As a sector we must take action to create work environments in which bullying is seen to be unacceptable. But your presentation of the problem is one-dimensional. There is a fine line between bullying and managing underperformance: how often does action taken to address a person's failure to adequately carry out his/her duties result in a claim of harassment?
Human resources (my own profession) perhaps deserves a share of the criticism for mishandling cases, but here too your articles give a one-sided account. If a complaint of bullying is made, there should be an investigation and the alleged bully should be given the opportunity to rebut the allegation. It would be bullying of a different sort if employers condemned the "perpetrators" without giving them the right to reply.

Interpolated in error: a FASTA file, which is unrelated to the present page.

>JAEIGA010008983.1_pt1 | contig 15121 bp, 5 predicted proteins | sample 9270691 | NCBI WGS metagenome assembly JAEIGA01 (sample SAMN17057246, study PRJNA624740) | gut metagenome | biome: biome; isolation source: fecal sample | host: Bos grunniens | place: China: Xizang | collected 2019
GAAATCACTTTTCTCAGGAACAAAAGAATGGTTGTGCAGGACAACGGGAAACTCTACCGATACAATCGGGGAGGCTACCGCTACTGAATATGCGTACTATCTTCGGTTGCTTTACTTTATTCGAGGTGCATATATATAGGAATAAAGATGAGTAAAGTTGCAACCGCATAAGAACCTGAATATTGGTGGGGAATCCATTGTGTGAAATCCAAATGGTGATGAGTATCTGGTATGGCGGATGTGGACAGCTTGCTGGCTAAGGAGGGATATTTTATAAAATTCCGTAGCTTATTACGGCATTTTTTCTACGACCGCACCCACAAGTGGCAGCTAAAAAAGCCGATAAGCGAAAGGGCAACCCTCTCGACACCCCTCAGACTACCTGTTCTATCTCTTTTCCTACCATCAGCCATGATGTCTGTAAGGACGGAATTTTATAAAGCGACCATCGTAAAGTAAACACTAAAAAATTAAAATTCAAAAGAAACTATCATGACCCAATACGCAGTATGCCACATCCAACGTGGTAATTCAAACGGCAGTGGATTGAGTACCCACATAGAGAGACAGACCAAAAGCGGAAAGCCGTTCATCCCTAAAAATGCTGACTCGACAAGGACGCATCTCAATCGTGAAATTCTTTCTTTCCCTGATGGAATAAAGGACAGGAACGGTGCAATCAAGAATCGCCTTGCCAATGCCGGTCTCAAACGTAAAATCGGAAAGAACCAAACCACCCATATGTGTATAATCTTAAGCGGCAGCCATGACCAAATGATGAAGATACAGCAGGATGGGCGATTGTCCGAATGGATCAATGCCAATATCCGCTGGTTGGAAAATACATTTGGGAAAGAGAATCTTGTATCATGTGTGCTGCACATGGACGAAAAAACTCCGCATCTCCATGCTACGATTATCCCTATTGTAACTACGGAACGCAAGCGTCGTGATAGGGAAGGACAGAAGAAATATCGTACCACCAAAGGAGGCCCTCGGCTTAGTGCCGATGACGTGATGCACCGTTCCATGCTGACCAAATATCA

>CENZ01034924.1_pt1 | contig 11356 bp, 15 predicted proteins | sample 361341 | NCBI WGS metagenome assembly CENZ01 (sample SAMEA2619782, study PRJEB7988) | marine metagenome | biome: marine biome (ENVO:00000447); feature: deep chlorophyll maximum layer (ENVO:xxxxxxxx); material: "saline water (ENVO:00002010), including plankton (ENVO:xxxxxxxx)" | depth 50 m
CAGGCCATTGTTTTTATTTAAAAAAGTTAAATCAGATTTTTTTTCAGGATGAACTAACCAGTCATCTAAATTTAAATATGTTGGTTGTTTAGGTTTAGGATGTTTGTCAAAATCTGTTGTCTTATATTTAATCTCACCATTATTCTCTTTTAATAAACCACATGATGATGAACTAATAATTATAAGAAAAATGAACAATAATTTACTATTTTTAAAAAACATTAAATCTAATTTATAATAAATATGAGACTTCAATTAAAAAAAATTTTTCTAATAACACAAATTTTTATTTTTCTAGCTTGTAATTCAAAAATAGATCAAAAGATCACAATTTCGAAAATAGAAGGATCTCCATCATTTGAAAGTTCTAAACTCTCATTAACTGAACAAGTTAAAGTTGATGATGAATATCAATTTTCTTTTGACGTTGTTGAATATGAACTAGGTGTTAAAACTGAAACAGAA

Some of those who protest of harassment are reluctant to have their complaints subjected to these procedures but, without them, employers'
hands are tied and bullying goes unchallenged.
An alternative approach that has had some success is that of mediation, where the two parties seek to resolve their differences in a supervised setting, without the pressure of grievance procedures.
Assistant director of personnel